Column A: Agreement number or contract number is found in the lower-right corner of each agreement. The first two numbers represent the county where the property is located. The middle set of numbers is the actual contract number. The last six numbers are the year of expiration, (i.e., 123112 is December 31, 2012). The contract number retains its original series throughout the term of the agreement. However, a letter may be added to indicate that the agreement was split into multiple agreements. The final six numbers change when the agreement is reduced or extended. Always use the contract number on your most recently recorded agreement and attach a copy of each 2012 tax statement that corresponds to the agreement number listed.

Column B: List the 2012 taxable value for each agreement that you owned in 2012. The taxable value is found on your property tax statement(s) for each parcel. The total taxable value for each agreement must be listed; do not list each individual parcel. You may also contact your local assessor for this information.

Note: If the property tax statement includes taxable value for land not covered by an FDRA, the taxable value reported in column B must be adjusted accordingly. The taxable value that cannot be claimed must be determined by the local assessor’s office and submitted on official letterhead.

If the property tax statement includes taxable value for land on more than one agreement, the taxable value reported in column B must be separated according to land in each agreement. The local assessor will be able to determine what the breakdown is based on the legal descriptions of the land enrolled under each agreement.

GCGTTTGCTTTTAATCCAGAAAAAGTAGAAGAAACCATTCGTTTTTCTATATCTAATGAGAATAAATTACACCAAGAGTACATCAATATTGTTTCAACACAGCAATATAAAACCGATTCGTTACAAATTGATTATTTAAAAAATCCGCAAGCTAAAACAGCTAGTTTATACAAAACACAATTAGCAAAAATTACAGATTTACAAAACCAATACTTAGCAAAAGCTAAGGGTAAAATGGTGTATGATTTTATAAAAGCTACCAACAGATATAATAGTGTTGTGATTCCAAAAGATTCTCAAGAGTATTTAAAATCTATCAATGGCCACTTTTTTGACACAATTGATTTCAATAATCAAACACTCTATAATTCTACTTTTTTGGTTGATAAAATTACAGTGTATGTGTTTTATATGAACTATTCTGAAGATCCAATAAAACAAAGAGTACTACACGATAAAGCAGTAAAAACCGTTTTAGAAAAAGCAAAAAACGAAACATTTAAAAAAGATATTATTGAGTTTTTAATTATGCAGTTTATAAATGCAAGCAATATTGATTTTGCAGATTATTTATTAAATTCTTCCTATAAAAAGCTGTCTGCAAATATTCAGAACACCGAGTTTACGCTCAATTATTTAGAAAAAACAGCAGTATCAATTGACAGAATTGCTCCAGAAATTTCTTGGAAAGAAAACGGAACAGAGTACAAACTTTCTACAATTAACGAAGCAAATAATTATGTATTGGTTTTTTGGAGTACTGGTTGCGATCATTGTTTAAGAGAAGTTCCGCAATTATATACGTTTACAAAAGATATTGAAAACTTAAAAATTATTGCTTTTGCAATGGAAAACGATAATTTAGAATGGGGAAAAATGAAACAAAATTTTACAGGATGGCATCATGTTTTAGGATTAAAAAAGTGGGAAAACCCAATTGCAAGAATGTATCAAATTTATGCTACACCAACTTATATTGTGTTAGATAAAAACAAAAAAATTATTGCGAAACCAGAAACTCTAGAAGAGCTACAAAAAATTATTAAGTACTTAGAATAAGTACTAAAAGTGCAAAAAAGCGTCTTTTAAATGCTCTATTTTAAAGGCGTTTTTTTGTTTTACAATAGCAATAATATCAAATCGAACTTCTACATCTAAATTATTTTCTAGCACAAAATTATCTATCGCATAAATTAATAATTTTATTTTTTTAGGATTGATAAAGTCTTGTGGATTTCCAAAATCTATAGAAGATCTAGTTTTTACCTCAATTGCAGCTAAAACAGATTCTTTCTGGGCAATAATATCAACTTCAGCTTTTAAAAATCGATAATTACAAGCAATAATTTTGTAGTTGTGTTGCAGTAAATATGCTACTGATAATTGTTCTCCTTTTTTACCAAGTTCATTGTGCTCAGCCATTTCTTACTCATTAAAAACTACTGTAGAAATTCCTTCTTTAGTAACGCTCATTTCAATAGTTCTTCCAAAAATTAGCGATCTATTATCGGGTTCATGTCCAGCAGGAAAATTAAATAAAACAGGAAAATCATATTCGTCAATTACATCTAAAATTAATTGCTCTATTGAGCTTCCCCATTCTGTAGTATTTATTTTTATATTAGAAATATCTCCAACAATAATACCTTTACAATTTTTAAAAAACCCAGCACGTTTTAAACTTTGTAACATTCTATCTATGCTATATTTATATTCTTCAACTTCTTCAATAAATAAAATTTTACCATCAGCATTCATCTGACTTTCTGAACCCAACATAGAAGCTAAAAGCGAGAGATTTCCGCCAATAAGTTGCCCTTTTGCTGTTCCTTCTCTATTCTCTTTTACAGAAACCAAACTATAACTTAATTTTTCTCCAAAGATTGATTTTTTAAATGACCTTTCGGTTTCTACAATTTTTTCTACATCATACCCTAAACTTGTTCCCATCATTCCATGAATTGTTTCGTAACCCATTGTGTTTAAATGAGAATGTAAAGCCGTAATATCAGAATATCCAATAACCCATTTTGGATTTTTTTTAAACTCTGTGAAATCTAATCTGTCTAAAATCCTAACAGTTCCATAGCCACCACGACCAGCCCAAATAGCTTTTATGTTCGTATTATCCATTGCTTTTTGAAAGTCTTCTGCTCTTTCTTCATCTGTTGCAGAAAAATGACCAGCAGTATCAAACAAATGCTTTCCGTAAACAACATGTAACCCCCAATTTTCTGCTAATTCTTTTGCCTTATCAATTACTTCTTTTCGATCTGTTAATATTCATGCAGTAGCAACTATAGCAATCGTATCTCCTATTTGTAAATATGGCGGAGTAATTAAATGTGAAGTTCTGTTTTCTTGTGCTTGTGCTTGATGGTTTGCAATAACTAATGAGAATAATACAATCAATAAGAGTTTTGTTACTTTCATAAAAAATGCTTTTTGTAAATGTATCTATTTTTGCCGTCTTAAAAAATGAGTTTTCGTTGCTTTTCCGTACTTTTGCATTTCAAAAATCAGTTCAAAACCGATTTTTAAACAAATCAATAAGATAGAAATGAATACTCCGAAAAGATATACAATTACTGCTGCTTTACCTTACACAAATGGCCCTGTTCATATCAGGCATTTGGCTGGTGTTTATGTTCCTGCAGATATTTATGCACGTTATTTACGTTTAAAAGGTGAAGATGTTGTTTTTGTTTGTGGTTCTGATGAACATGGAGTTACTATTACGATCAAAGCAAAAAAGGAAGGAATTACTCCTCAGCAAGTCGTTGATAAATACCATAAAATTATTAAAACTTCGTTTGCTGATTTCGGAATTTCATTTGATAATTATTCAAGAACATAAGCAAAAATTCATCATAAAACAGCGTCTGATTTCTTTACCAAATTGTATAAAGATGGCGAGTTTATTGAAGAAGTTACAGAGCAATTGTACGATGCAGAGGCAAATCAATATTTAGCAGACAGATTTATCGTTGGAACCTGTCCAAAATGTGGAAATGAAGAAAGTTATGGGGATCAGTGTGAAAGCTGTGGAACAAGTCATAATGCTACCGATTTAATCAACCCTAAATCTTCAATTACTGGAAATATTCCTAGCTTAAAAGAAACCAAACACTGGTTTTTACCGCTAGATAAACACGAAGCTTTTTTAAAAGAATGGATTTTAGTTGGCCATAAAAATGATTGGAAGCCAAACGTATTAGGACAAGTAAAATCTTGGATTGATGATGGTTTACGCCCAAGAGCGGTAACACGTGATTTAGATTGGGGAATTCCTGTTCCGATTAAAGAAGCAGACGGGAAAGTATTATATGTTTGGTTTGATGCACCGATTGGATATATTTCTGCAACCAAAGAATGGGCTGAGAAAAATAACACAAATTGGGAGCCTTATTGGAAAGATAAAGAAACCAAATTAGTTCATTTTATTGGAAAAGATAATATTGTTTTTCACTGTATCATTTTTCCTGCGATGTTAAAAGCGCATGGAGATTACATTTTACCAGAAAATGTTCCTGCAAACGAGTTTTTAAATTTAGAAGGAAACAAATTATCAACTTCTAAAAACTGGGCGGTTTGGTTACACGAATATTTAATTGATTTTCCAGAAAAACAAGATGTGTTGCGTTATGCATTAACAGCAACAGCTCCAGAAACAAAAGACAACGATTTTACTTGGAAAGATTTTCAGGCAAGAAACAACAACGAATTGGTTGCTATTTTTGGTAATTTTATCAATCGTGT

The entire taxable value for the agreement must be entered in column B even if you are eligible to claim only a portion of the property taxes because of joint ownership(s), partnership(s), or multiple shareholders.

Column C: For each agreement, check the box if you attached paid tax receipts for 2011 or 2012. If paid receipts are not attached, do not check the box. If you do not check the box, your Farmland Preservation Tax Credit will be issued jointly to you and the treasurer for the county where the property is located.

Note: Copies of your 2012 property tax statements must be attached regardless of whether the box is checked in column C. If you e-file your MI-1040CR-5, the box must indicate whether your 2011 or 2012 property taxes are paid (not whether they are attached to the return). E-filers, do not send property tax statements unless requested to do so by Treasury at a later date. However, when e-filing, be sure to check the box on Schedule CR-5, column C, when taxes have been paid.

Column D: Enter “I” if you are the individual owner or co-own the land with your spouse, “J” if you are a joint owner with someone other than your spouse, “P” if the land is owned by a partnership, or “S” if the land is owned by an S corporation.

Column E: If the land is owned by you and someone other than your spouse, enter your percent of income from the signed statement or your percent of ownership based on the number of owners. If the land is owned by a partnership, enter your percent of income or ownership. All partners must use the same basis for filing. If the land is owned by an S corporation, enter your percent of stock ownership.